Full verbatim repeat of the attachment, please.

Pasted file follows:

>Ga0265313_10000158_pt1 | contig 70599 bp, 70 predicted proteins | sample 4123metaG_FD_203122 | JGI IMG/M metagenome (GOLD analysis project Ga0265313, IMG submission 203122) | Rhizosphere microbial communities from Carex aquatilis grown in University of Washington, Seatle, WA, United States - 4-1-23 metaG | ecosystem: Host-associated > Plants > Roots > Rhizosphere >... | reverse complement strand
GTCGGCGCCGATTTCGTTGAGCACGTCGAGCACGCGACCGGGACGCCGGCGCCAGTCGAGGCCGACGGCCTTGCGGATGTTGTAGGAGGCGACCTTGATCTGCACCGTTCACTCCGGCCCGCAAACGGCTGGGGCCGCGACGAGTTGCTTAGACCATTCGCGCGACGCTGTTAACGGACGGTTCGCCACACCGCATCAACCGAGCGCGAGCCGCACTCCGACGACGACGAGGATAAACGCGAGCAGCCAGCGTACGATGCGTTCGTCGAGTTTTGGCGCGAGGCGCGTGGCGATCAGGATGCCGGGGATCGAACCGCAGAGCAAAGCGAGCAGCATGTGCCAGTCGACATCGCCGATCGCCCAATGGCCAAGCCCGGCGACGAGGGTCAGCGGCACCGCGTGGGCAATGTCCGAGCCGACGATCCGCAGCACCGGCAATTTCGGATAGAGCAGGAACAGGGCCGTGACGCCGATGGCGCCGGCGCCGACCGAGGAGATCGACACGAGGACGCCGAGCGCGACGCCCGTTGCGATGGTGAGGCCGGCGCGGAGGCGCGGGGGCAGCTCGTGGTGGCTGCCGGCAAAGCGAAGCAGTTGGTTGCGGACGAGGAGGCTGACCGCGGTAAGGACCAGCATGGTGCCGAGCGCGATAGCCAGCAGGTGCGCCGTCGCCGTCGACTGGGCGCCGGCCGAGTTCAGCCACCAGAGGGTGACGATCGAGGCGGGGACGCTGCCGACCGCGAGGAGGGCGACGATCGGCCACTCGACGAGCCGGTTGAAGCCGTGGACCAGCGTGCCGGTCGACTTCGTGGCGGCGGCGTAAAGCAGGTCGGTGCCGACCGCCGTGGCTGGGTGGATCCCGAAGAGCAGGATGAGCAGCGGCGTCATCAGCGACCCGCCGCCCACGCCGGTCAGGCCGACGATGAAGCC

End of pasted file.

>Ga0265313_10000158_pt1 | contig 70599 bp, 70 predicted proteins | sample 4123metaG_FD_203122 | JGI IMG/M metagenome (GOLD analysis project Ga0265313, IMG submission 203122) | Rhizosphere microbial communities from Carex aquatilis grown in University of Washington, Seatle, WA, United States - 4-1-23 metaG | ecosystem: Host-associated > Plants > Roots > Rhizosphere >... | reverse complement strand
GTCGGCGCCGATTTCGTTGAGCACGTCGAGCACGCGACCGGGACGCCGGCGCCAGTCGAGGCCGACGGCCTTGCGGATGTTGTAGGAGGCGACCTTGATCTGCACCGTTCACTCCGGCCCGCAAACGGCTGGGGCCGCGACGAGTTGCTTAGACCATTCGCGCGACGCTGTTAACGGACGGTTCGCCACACCGCATCAACCGAGCGCGAGCCGCACTCCGACGACGACGAGGATAAACGCGAGCAGCCAGCGTACGATGCGTTCGTCGAGTTTTGGCGCGAGGCGCGTGGCGATCAGGATGCCGGGGATCGAACCGCAGAGCAAAGCGAGCAGCATGTGCCAGTCGACATCGCCGATCGCCCAATGGCCAAGCCCGGCGACGAGGGTCAGCGGCACCGCGTGGGCAATGTCCGAGCCGACGATCCGCAGCACCGGCAATTTCGGATAGAGCAGGAACAGGGCCGTGACGCCGATGGCGCCGGCGCCGACCGAGGAGATCGACACGAGGACGCCGAGCGCGACGCCCGTTGCGATGGTGAGGCCGGCGCGGAGGCGCGGGGGCAGCTCGTGGTGGCTGCCGGCAAAGCGAAGCAGTTGGTTGCGGACGAGGAGGCTGACCGCGGTAAGGACCAGCATGGTGCCGAGCGCGATAGCCAGCAGGTGCGCCGTCGCCGTCGACTGGGCGCCGGCCGAGTTCAGCCACCAGAGGGTGACGATCGAGGCGGGGACGCTGCCGACCGCGAGGAGGGCGACGATCGGCCACTCGACGAGCCGGTTGAAGCCGTGGACCAGCGTGCCGGTCGACTTCGTGGCGGCGGCGTAAAGCAGGTCGGTGCCGACCGCCGTGGCTGGGTGGATCCCGAAGAGCAGGATGAGCAGCGGCGTCATCAGCGACCCGCCGCCCACGCCGGTCAGGCCGACGATGAAGCC